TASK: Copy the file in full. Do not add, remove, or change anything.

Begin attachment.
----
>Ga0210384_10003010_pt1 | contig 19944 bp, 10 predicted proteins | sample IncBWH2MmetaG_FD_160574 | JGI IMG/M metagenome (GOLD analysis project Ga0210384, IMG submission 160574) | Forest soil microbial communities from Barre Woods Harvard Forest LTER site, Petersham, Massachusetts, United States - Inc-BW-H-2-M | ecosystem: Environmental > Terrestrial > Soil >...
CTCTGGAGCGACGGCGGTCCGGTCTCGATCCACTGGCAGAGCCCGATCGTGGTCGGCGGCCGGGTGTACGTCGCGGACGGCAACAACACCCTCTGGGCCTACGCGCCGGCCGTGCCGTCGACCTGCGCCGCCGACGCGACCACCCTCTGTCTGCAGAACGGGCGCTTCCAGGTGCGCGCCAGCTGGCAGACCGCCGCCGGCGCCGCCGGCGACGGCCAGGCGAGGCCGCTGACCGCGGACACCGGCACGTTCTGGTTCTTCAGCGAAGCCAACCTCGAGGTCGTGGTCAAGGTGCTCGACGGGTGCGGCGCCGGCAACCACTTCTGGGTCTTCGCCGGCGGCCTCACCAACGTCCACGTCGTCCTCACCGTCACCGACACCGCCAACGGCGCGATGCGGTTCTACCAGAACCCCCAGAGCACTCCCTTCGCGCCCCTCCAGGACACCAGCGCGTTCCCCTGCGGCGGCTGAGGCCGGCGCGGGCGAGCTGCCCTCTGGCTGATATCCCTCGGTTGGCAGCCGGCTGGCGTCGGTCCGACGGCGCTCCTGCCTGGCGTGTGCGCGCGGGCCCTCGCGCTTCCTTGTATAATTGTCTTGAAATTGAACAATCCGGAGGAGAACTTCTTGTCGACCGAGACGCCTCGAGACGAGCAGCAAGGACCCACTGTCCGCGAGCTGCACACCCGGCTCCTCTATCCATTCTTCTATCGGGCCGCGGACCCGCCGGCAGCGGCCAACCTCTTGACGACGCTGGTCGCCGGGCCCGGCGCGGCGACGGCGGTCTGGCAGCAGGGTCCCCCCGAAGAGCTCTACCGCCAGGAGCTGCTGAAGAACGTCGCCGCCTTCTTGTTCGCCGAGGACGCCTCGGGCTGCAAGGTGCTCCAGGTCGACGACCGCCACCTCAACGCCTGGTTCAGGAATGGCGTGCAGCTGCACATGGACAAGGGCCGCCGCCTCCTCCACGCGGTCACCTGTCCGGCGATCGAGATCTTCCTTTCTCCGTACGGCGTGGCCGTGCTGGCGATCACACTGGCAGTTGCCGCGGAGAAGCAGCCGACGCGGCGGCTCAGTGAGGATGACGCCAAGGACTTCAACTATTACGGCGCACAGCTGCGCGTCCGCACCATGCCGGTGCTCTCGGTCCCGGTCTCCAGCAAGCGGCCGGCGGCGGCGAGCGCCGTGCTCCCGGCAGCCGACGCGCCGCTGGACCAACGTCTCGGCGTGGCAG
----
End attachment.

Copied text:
>Ga0210384_10003010_pt1 | contig 19944 bp, 10 predicted proteins | sample IncBWH2MmetaG_FD_160574 | JGI IMG/M metagenome (GOLD analysis project Ga0210384, IMG submission 160574) | Forest soil microbial communities from Barre Woods Harvard Forest LTER site, Petersham, Massachusetts, United States - Inc-BW-H-2-M | ecosystem: Environmental > Terrestrial > Soil >...
CTCTGGAGCGACGGCGGTCCGGTCTCGATCCACTGGCAGAGCCCGATCGTGGTCGGCGGCCGGGTGTACGTCGCGGACGGCAACAACACCCTCTGGGCCTACGCGCCGGCCGTGCCGTCGACCTGCGCCGCCGACGCGACCACCCTCTGTCTGCAGAACGGGCGCTTCCAGGTGCGCGCCAGCTGGCAGACCGCCGCCGGCGCCGCCGGCGACGGCCAGGCGAGGCCGCTGACCGCGGACACCGGCACGTTCTGGTTCTTCAGCGAAGCCAACCTCGAGGTCGTGGTCAAGGTGCTCGACGGGTGCGGCGCCGGCAACCACTTCTGGGTCTTCGCCGGCGGCCTCACCAACGTCCACGTCGTCCTCACCGTCACCGACACCGCCAACGGCGCGATGCGGTTCTACCAGAACCCCCAGAGCACTCCCTTCGCGCCCCTCCAGGACACCAGCGCGTTCCCCTGCGGCGGCTGAGGCCGGCGCGGGCGAGCTGCCCTCTGGCTGATATCCCTCGGTTGGCAGCCGGCTGGCGTCGGTCCGACGGCGCTCCTGCCTGGCGTGTGCGCGCGGGCCCTCGCGCTTCCTTGTATAATTGTCTTGAAATTGAACAATCCGGAGGAGAACTTCTTGTCGACCGAGACGCCTCGAGACGAGCAGCAAGGACCCACTGTCCGCGAGCTGCACACCCGGCTCCTCTATCCATTCTTCTATCGGGCCGCGGACCCGCCGGCAGCGGCCAACCTCTTGACGACGCTGGTCGCCGGGCCCGGCGCGGCGACGGCGGTCTGGCAGCAGGGTCCCCCCGAAGAGCTCTACCGCCAGGAGCTGCTGAAGAACGTCGCCGCCTTCTTGTTCGCCGAGGACGCCTCGGGCTGCAAGGTGCTCCAGGTCGACGACCGCCACCTCAACGCCTGGTTCAGGAATGGCGTGCAGCTGCACATGGACAAGGGCCGCCGCCTCCTCCACGCGGTCACCTGTCCGGCGATCGAGATCTTCCTTTCTCCGTACGGCGTGGCCGTGCTGGCGATCACACTGGCAGTTGCCGCGGAGAAGCAGCCGACGCGGCGGCTCAGTGAGGATGACGCCAAGGACTTCAACTATTACGGCGCACAGCTGCGCGTCCGCACCATGCCGGTGCTCTCGGTCCCGGTCTCCAGCAAGCGGCCGGCGGCGGCGAGCGCCGTGCTCCCGGCAGCCGACGCGCCGCTGGACCAACGTCTCGGCGTGGCAG